From then on our relationship grew stronger and worked closely to open Dar Papa Frangisku – a shelter for the homeless. That’s where he felt most comfortable besides when he was with his family or when he was reading and writing.

If there is heaven he is certainly not waiting in the queue and he most certainly asked to be placed on the left side of heaven with the people he loved to help most. The left has lost a reference point and I doubt whether the void he left behind can ever be filled. Charles was inspired by the sweat of the people and not by Marxist idealism of youth. He was an ambassador of the vulnerable. A moral compass for all of us.

Andre Callus (Moviment Graffitti)

Though I have always respected and admired Charles Miceli, I met him for the first time only three years ago during a meeting in which we explored the possibility of starting a campaign for a rise in the minimum wage. From then onwards I had the privilege of working closely with him, first during the Campaign for a Decent Minimum Wage and then on the Proposal for Rent Regulation in Malta. The fact that I felt so shaken by his death made me realise how important Charles was to me, on both a political level as well as a personal one.

Charles can best be described as a genuine person; a person that truly believed in equality, living true to his values by helping people facing economic and social difficulties, and also fighting for structural change. As a true socialist he knew that poverty and loneliness were a result of an unjust social and economic system, not individual weaknesses. He taught me a lot, but perhaps the most important lesson was that being politically on the Left is not only about abstractly believing in social justice and equality.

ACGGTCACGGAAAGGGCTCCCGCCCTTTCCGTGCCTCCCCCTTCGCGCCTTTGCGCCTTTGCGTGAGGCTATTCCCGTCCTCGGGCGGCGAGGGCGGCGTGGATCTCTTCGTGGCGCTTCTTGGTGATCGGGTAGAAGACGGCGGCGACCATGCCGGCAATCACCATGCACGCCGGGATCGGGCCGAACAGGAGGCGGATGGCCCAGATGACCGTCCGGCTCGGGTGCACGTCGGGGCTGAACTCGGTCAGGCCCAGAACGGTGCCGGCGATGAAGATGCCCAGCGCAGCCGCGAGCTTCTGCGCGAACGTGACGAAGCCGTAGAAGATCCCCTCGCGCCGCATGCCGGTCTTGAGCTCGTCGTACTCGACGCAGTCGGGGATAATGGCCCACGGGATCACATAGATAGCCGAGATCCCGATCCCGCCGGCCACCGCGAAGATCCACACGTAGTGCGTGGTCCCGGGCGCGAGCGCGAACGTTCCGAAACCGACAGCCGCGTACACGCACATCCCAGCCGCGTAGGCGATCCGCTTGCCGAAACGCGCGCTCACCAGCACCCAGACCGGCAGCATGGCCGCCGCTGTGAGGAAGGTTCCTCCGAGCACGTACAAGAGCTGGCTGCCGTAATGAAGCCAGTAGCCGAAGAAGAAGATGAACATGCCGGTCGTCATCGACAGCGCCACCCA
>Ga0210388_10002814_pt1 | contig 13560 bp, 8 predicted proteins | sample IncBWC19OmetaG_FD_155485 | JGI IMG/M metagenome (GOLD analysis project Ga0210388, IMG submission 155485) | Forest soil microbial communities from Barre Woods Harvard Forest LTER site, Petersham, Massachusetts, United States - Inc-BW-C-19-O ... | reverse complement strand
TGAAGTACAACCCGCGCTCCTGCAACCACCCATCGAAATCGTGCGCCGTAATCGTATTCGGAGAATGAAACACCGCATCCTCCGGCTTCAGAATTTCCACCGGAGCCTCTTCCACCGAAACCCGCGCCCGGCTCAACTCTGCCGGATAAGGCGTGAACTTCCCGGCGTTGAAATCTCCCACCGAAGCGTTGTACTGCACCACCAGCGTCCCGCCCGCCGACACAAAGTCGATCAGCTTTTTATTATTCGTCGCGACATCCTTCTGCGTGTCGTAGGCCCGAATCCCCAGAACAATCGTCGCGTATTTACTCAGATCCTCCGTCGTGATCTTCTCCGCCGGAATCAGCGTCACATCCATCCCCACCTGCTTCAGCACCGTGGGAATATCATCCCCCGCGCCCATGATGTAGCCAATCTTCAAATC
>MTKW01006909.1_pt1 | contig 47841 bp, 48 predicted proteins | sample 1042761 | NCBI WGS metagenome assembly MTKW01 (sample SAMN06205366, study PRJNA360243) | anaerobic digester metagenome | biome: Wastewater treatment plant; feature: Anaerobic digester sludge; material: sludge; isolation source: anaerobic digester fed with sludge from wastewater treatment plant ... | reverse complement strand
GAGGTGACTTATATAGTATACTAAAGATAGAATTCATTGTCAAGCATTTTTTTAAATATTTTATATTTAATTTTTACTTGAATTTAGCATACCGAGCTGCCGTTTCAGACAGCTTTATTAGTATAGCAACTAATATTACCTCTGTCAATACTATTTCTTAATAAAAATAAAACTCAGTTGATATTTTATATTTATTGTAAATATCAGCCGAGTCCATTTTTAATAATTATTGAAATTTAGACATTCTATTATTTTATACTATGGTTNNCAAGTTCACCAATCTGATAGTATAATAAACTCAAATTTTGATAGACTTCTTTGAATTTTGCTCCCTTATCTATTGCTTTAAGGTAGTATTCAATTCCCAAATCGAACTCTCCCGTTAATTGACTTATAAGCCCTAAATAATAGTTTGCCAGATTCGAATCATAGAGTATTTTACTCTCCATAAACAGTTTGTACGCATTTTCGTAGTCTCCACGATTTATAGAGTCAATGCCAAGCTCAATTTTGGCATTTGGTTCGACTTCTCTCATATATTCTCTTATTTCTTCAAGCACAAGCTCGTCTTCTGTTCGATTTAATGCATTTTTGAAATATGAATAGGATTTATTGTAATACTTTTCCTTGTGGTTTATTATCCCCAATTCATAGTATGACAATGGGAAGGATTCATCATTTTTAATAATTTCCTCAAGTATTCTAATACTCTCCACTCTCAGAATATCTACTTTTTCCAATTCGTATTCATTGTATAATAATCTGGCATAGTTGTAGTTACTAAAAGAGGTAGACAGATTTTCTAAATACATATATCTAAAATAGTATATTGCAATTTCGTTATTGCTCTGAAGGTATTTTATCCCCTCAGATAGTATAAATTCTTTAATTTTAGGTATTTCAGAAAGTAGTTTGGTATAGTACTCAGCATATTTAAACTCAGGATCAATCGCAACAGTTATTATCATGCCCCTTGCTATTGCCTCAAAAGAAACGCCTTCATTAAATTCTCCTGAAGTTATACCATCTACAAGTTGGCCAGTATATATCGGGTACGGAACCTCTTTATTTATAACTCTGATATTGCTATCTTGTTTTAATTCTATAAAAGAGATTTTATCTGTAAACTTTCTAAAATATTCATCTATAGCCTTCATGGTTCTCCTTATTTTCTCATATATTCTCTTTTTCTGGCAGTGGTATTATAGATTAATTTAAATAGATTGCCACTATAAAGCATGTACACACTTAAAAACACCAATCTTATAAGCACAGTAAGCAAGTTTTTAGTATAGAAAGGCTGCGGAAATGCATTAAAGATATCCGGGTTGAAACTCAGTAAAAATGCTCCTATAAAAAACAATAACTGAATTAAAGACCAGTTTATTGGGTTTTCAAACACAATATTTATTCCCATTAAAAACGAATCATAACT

First and foremost, you have to be there, present among the workers, the poor and the oppressed. A friend of mine once told me that “your mind is where your feet are” – it is only by being among the people suffering from injustice that one can effectively fight for justice. Charles was living proof of this. He was there, in everyday life, among the people suffering from the structural violence wrought by a capitalist system driven by profit and greed. And this is probably the reason why he is one of the few socialists in Malta that did not sell out his principles for money or personal power.

Charles is irreplaceable, but what he has taught us will continue being an invaluable contribution to the struggle for social justice and equality in Malta.

Angele Deguara (academic and activist)

Charles is a person who I greatly admired, as a good, calm and loving man and also for his unwavering leftist principles which he never renounced despite the neoliberal wave which engulfed Malta and Europe.

Charles always put the principles of social justice above everything else and he never shied away from openly criticising whatever he thought went against these principles, without allowing political partisanship to blind him. I had the honour to work with him in the voluntary sector and we always looked at him as a source of inspiration and hope for a fairer society than the one we live in.

He had a firm but considerate voice which always spoke on behalf of the most vulnerable. Its a shame that the life of such a beautiful and genuine person had to end suddenly, leaving behind great sadness. Hopefully his work for a fairer society will be honoured by seeing it come to fruition.